Cancelling Hanover match right decision - Merkel

2015-11-18 16:26
German Chancellor Angela Merkel makes a statement over the Hanover soccer match which was cancelled after a bomb scare. (Soeren Stache, AP)

German Chancellor Angela Merkel makes a statement over the Hanover soccer match which was cancelled after a bomb scare. (Soeren Stache, AP)

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Hanover - Soccer fans and police officials alike sent a message to the world about reacting to terrorism with the orderly way they evacuated a stadium after a terrorist threat the night before, German Chancellor Angela Merkel said on Wednesday.

"Even though the game didn't happen, you sent a signal," said Merkel as she thanked civilians and police for their reactions after an exhibition match between German and the Netherlands was called off 90 minutes before kick-off in the city of Hanover.

The decision was reached after reports of an Islamist threat targeting the HDI Arena.

The match would have come a mere four days after terrorist attacks in Paris left 129 dead. The Islamic State terrorist group has claimed responsibility and promised further attacks on Western targets.

Organisers had initially decided to go ahead with the game as a symbol of defiance against terrorist threats, but changed their mind as the threat grew clearer.

Officials had "concrete details about a concrete threat", said Stephan Weil, the prime minister of the German state of Lower Saxony, in which Hanover lies.

Merkel called the decision a tough one, but said the orderly behaviour still represented a victory over terrorism.

"I was just as sad as millions of fans that we had to cancel," she said. "It's perhaps one of the toughest questions amid the tensions between freedom and security."

Intelligence services

She also thanked police and took the opportunity to note that such cases indicate why Germany needs intelligence services. The country's services have been in hot water of late for allegations of spying on friendly countries and, in one case, its own diplomats.

Little clarity has emerged about the events of Tuesday night. Despite a massive police presence, no arrests have been made, nor any explosives discovered.

"No one was hurt yesterday [Tuesday] and that's a success," said Weil.

Germany's intelligence services supremo, Hans-Georg Maassen, confirmed on Wednesday that government officials had solid information hinting at a possible attack, which prompted them to cancel the game.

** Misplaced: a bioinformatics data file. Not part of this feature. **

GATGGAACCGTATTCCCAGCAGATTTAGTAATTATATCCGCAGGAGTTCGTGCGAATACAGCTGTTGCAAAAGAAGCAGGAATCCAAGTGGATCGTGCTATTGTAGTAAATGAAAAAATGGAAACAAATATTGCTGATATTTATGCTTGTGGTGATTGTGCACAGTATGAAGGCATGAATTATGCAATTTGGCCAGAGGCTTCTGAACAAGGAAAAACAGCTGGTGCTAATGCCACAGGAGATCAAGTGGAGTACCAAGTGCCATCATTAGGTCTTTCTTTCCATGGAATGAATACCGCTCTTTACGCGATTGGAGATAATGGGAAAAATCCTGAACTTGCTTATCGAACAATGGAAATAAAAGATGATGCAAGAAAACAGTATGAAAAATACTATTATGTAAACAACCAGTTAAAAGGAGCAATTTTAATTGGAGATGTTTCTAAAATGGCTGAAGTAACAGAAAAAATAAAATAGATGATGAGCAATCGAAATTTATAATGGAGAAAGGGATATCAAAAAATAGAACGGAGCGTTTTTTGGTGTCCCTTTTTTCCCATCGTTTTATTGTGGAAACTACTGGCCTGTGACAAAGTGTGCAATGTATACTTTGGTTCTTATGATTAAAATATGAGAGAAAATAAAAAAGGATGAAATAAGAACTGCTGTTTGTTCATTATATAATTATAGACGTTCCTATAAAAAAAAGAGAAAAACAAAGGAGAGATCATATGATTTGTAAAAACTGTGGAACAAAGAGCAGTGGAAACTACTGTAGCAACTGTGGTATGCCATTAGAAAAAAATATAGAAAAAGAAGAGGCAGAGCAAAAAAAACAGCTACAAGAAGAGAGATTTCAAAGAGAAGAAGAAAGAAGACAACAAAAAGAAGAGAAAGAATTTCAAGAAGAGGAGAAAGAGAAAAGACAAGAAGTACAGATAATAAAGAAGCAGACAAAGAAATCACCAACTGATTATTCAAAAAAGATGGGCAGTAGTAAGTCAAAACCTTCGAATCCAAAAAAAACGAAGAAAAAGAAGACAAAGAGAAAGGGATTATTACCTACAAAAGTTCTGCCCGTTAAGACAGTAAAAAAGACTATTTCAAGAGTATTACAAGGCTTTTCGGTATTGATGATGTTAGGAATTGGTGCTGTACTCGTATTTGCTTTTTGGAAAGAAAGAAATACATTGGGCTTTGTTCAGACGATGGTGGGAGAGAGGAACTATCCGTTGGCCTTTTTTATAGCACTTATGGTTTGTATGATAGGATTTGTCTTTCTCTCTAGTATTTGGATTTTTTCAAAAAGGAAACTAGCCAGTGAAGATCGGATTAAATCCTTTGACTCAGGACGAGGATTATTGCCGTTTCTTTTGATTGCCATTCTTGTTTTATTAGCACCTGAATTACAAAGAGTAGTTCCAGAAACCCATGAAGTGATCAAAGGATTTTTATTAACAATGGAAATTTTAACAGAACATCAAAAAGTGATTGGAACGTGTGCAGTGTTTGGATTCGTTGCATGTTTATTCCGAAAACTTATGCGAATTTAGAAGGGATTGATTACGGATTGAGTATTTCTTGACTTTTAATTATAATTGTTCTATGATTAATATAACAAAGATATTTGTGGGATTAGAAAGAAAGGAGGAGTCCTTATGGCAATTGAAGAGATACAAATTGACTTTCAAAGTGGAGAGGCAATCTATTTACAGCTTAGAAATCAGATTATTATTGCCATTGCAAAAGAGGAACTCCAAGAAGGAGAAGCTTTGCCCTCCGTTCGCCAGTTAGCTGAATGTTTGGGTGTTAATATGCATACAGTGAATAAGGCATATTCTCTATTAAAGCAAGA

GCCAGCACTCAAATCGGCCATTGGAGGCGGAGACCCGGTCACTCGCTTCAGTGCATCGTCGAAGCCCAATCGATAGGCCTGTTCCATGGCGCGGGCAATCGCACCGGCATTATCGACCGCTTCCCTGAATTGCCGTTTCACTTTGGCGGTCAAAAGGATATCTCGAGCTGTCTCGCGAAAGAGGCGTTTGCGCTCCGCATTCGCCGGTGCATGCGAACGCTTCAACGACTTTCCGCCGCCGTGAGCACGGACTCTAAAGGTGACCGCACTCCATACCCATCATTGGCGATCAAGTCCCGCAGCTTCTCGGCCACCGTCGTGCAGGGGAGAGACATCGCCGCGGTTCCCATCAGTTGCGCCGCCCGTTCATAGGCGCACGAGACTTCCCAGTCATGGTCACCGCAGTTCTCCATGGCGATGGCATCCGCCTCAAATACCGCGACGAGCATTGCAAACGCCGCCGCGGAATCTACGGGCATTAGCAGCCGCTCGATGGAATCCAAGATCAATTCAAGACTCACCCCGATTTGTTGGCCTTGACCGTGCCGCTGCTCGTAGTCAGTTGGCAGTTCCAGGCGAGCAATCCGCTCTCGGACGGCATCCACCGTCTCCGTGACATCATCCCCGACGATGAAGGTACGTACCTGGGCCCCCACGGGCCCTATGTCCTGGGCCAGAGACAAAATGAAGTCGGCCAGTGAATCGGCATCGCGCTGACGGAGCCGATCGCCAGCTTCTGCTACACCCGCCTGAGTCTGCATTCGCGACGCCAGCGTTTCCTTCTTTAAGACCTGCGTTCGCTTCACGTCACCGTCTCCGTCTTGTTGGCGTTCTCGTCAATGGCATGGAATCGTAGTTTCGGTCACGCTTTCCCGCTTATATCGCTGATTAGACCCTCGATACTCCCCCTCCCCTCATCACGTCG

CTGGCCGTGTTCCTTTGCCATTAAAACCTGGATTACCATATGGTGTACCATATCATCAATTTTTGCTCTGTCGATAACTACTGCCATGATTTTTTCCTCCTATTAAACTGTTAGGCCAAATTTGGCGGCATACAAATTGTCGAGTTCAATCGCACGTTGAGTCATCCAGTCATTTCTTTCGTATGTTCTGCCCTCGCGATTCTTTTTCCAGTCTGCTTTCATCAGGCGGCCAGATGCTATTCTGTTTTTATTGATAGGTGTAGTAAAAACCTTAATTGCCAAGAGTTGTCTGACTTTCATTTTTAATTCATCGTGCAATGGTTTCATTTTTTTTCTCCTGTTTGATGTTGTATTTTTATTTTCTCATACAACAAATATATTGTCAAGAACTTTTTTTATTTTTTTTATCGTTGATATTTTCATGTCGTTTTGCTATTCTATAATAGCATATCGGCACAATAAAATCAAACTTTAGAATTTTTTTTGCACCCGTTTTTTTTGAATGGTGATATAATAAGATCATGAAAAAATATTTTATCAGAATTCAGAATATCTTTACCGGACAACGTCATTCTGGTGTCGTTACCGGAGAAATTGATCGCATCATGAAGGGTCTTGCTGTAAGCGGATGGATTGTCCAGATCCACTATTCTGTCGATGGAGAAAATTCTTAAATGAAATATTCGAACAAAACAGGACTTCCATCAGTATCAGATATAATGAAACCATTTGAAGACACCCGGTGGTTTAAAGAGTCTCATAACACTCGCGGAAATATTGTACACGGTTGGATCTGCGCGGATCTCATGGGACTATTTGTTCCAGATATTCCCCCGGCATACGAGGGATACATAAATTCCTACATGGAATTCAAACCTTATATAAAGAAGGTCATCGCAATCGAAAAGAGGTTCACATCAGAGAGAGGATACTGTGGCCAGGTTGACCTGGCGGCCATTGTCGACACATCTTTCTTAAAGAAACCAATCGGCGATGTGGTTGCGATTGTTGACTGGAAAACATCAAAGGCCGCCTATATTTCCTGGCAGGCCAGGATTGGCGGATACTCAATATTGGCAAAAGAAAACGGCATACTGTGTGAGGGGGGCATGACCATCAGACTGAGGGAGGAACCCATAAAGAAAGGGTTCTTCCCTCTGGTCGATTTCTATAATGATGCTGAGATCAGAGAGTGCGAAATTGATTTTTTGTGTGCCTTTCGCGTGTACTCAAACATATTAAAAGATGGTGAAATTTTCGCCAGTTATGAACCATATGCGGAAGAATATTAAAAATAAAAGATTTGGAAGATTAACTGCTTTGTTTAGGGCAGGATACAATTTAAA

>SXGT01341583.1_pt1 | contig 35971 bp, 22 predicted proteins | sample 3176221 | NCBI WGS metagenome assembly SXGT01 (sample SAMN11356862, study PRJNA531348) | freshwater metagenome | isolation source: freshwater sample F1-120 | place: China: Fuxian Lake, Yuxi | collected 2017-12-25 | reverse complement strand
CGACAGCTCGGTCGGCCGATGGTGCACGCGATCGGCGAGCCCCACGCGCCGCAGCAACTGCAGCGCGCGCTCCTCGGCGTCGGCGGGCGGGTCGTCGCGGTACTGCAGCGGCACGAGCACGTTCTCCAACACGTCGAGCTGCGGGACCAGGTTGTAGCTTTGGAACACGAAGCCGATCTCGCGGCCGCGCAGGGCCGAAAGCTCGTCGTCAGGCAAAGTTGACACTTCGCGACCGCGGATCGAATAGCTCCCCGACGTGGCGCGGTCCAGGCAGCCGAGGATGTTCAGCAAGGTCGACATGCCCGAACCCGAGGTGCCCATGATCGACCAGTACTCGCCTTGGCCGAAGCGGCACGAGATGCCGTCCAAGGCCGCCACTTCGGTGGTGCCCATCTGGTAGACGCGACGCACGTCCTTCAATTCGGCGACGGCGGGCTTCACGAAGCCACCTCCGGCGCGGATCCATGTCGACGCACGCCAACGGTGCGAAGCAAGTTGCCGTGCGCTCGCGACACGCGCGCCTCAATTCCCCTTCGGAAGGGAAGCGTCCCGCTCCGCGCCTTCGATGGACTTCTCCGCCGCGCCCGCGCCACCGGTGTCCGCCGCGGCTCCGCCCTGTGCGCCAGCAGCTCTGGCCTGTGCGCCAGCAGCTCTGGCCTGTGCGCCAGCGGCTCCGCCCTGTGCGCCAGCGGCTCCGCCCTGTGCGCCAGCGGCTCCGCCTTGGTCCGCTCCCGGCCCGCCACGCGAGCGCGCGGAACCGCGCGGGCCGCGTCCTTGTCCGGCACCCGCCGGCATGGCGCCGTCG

Maassen told broadcaster ARD on Wednesday that any attack averted on Tuesday did not mean Germans could breathe too much easier.

"If the Islamic State can get us, if it can carry out terrorist attacks in Germany, then it will do so," he said. "Germany is an enemy of the Islamic State. That's the way they see us; the same way they see all Western countries."

After a night of police searches and fans being urged to return to their homes, Hanover seemed strangely empty in Tuesday's aftermath. Workers at the train station, one of Germany's major transportation hubs, said on Wednesday there were noticeably fewer visitors than normal.

"I have the sense the train station is emptier than normal," said Sarah Dreiwes, 29, a teacher and one of the few who chose to travel by train. "I assume that a lot of commuters opted for cars today."

She said the news from Tuesday has made her more aware as she travels and more cautious about moving around town. She said she is reconsidering going to a show with her mother next week and wondering if she wants to go to the annual Christmas markets opening soon.

Christina Egger was on her way to a project discussion, but stopped in the station to say that she thought the police presence there was soothing. "It's just that nothing is normal any more," she said.

But questions lingered about when the city might return to normal. The city's football team, Hannover 96, said it would not return to training at the stadium immediately. However, upcoming boxing and horse-racing events were set to continue.

Maassen said he would not recommend cancelling all events because of security worries.

"Other countries have had problems with terrorist threats for many years ... and they still manage to have football games and music shows despite these problems. I think we can do that too."

Read more on:    angela merkel  |  germany  |  france  |  paris under attack

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